A good friend of mine shared the questions she was prayerfully journaling each day, and I decided to give them a try. Most of the questions were thought provoking and interesting to pray through. But one stopped me in my tracks, because I didn't know how to answer. The question: “What are you dreaming about right now?” I wracked my brain. What was I hoping for personally? What was I dreaming might be in the future for me? I couldn't think of anything, and that felt really weird and somehow wrong.

It wasn't that I wasn't praying and hoping for anything. But I was cautious when it came to praying big dreams. That didn't feel safe. That felt like I was setting myself up for disappointment. And wasn't it selfish to think about myself? It felt wiser to keep my eyes on reality and stay away from the land of possibilities. I felt too aware of all the things that could go wrong to trust that God might want to do something beyond my wildest imaginings.

This isn't the only area in my life where I've noticed my hope is running on fumes. There are people I have loved and prayed for years, asking God to break through the walls of their disbelief and to draw them to Himself. And nothing has changed. From what I can see, they are just as closed off and disinterested in Him today as they were the day I started praying. And my prayers for them are becoming less frequent. I'm starting to give up because they aren't progressing according to my timetable. I start to wonder why I am bothering. I've started to listen to the lie that things are never going to change.

The truth is, it can be hard to find hope. Some of you know what I'm talking about. You've prayed for something and believed with all your heart that God will come through for you. And then you wait. And all you hear is silence. And all you feel is discouragement. And the promise in John 14:14 (“Ask anything of me in my name, I will do it”) starts to feel like a cruel joke, a bait and switch. So our hearts grow a little bit cynical. We don't want to be naïve. We're smarter than that. We can see the obstacles. We're very good at assessing our reality, and adjusting our expectations accordingly.

There's nothing wrong with seeing things as they truly are, but when we lose the ability to see life through eyes of faith and limitless possibility, our hearts harden against God. Our trust in Him weakens. Bitterness can set in. We may continue to pray, but our prayers become mechanical. Our hearts aren't engaged. We're going through the motions.

So how can we learn it's not hard to find hope again?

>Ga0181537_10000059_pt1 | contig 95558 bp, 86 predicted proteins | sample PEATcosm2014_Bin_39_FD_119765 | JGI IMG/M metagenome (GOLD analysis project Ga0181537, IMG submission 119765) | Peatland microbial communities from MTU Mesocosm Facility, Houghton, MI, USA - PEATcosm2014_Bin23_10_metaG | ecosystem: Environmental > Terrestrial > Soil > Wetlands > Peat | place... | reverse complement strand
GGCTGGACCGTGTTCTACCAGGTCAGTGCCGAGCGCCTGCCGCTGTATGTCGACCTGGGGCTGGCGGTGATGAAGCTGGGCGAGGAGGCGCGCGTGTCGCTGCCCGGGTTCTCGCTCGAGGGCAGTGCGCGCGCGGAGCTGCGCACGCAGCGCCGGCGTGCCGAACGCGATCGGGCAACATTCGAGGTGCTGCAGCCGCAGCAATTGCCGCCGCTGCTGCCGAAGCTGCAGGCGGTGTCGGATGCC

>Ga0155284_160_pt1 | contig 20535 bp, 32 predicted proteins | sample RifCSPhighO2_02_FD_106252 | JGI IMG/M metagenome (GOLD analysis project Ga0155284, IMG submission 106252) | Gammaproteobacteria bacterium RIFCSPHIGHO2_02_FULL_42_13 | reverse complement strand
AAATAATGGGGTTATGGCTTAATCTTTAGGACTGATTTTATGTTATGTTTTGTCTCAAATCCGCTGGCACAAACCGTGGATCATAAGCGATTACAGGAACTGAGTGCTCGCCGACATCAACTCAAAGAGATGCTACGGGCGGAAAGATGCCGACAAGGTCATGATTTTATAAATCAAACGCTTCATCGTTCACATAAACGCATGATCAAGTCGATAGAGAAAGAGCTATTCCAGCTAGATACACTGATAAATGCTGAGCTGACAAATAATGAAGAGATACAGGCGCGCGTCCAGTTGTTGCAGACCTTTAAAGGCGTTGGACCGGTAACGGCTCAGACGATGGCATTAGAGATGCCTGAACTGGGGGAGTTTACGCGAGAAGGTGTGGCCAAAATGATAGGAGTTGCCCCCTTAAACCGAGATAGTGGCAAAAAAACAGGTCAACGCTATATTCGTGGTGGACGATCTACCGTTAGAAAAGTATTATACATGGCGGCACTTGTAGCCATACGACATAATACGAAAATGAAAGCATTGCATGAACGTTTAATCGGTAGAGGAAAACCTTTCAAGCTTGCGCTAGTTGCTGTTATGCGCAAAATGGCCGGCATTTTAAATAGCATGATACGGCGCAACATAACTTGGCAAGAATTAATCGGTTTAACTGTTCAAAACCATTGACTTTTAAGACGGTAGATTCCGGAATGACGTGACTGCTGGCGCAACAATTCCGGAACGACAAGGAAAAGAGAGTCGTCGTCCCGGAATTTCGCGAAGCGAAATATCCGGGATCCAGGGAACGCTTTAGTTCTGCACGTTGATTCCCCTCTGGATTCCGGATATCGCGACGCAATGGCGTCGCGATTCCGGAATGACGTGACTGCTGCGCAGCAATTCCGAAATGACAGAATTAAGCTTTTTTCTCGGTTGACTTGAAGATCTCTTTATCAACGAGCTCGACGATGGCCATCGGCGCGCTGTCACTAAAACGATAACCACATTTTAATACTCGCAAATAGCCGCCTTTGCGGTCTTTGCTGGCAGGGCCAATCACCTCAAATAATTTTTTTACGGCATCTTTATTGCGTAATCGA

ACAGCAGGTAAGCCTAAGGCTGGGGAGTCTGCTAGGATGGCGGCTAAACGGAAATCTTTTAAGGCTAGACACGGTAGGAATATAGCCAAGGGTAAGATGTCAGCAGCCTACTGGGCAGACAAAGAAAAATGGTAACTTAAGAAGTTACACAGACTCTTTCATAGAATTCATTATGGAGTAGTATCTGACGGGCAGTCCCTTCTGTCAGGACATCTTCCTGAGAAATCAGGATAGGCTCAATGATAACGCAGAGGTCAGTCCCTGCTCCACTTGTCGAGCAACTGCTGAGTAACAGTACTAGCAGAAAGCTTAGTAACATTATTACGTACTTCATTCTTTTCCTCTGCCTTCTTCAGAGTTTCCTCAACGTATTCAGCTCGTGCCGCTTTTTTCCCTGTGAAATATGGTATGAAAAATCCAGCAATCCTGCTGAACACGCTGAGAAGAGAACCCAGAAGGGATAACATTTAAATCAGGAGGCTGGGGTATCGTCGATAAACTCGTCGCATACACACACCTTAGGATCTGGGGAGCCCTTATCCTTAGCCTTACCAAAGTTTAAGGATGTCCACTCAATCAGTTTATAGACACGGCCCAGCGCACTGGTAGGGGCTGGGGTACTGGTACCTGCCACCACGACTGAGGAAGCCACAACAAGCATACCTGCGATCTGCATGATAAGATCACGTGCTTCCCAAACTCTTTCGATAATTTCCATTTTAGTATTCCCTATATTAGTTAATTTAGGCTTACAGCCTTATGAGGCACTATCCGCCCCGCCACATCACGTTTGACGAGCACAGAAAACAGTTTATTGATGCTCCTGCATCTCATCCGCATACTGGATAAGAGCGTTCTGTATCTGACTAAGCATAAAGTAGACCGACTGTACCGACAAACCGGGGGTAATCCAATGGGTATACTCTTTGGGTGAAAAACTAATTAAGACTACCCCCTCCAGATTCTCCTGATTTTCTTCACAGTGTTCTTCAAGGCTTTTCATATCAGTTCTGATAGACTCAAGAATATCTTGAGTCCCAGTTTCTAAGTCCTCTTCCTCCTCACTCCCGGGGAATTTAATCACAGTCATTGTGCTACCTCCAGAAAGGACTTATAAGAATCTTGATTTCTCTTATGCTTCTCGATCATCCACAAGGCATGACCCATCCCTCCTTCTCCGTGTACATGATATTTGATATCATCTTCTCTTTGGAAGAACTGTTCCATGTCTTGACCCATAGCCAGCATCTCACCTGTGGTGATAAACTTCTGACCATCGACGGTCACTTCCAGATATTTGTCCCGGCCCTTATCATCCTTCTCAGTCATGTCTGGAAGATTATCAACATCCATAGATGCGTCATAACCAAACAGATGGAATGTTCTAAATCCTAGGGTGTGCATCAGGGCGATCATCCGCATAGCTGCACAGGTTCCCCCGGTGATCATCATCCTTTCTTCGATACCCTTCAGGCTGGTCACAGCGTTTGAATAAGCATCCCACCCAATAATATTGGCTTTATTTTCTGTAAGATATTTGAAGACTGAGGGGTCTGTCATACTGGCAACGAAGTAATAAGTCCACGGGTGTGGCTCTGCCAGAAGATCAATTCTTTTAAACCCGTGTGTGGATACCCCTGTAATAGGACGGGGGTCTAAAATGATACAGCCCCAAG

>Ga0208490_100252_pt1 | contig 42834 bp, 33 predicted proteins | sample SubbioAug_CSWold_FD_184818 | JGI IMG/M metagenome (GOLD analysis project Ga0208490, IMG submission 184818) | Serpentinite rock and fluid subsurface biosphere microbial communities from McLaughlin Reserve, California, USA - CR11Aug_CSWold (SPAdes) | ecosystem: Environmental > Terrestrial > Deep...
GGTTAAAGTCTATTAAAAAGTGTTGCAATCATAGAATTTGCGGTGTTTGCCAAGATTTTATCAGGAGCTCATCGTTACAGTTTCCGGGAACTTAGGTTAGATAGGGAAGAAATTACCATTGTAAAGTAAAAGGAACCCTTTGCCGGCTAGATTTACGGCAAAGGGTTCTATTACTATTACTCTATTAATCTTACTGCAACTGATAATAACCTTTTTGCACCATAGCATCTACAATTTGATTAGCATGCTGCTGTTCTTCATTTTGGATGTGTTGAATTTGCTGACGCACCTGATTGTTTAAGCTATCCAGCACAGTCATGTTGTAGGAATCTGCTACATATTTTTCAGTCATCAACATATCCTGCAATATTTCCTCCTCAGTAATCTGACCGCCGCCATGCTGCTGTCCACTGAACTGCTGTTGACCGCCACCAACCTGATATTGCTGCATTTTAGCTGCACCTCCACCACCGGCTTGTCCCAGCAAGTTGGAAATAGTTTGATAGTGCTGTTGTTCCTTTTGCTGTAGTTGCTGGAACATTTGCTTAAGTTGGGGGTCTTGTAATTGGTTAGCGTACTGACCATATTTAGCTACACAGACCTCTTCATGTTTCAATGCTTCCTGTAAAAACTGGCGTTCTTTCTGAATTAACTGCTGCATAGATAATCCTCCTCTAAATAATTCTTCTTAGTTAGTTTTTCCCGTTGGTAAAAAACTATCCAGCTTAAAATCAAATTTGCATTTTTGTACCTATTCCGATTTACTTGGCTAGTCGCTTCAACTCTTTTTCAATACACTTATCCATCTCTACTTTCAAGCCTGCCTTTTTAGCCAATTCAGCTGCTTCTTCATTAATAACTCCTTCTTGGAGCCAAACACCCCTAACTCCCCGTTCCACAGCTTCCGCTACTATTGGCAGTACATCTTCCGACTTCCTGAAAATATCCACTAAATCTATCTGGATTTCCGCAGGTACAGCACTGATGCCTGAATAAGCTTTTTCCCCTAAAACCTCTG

The journey back to hope begins with taking a close look at the heart of the Father.

Is our Father's heart for us? Does He love us with the kind of attention that cares about every detail of our lives? Is He only concerned with us as an “end product of holiness” or does He care about our passion and purpose, too? Does He care how we feel in the midst of our struggle, or is He just waiting for us to learn the lessons that come from hard knocks?

Lean in close here and listen, because this is a truth we need to grasp deep… your Father loves to give. He waits to be asked. Perhaps He is whispering to you the words of James 4:2 (NIV), “You do not have because you do not ask God.” He wants you to come to Him like a little child. Think about the way that children ask. They ask for the moon. They don't stop to think about what is possible. And how do most parents respond to those requests? We want to give. We stop to make sure that what is asked for is for their good, and when it is, we want to move heaven and earth to give it.

“If you then, who are wicked, know how to give good gifts to your children, how much more will your heavenly Father give good things to those who ask him?” (Matthew 7:11)

The journey back to knowing it's not hard to find hope begins with taking a close look at the heart of the Father.

Your Father has already proven that He is for you. He has already proven that He will hold nothing back if it's for your good. You only need to look at the cross to see the proof of His love.

But keep looking. The cross isn't the only place you can see evidence of your Father's heart. Where have you seen evidence of Him taking care of you? What answers to prayer have you experienced today? Open your eyes.

Cultivating a spirit of gratitude will help you to keep your eyes on the heart of the Father and His never-ending involvement in your life. It will break the hold of cynicism on your heart. It will open you up to the possibility of hoping again. It will give you the courage to dream. And in doing so, you'll come to know your Father's heart.

“May the God of hope fill you with all joy and peace in believing, so that you may abound in hope by the power of the Holy Spirit.” (Romans 15:13)

Blessings,
Lisa

Note: This is part one of a two-part series on turning our hearts to heaven when we feel it is hard to find hope.  The second part can be found here.

*This post first appeared on the WWP website in November 2014.

Walking with Purpose

As a mother of strong-willed toddlers, I was instructed to “pick your battles.” Now, as a mother of strong-willed teenagers, I still follow this instruction. Having held a full-time job as “Ultimate Enabler” while working a part-time position in the field of “Keep the Peace and Sweep it Under the Rug,” I usually base my “picking” on what will produce the least painful and uncomfortable response.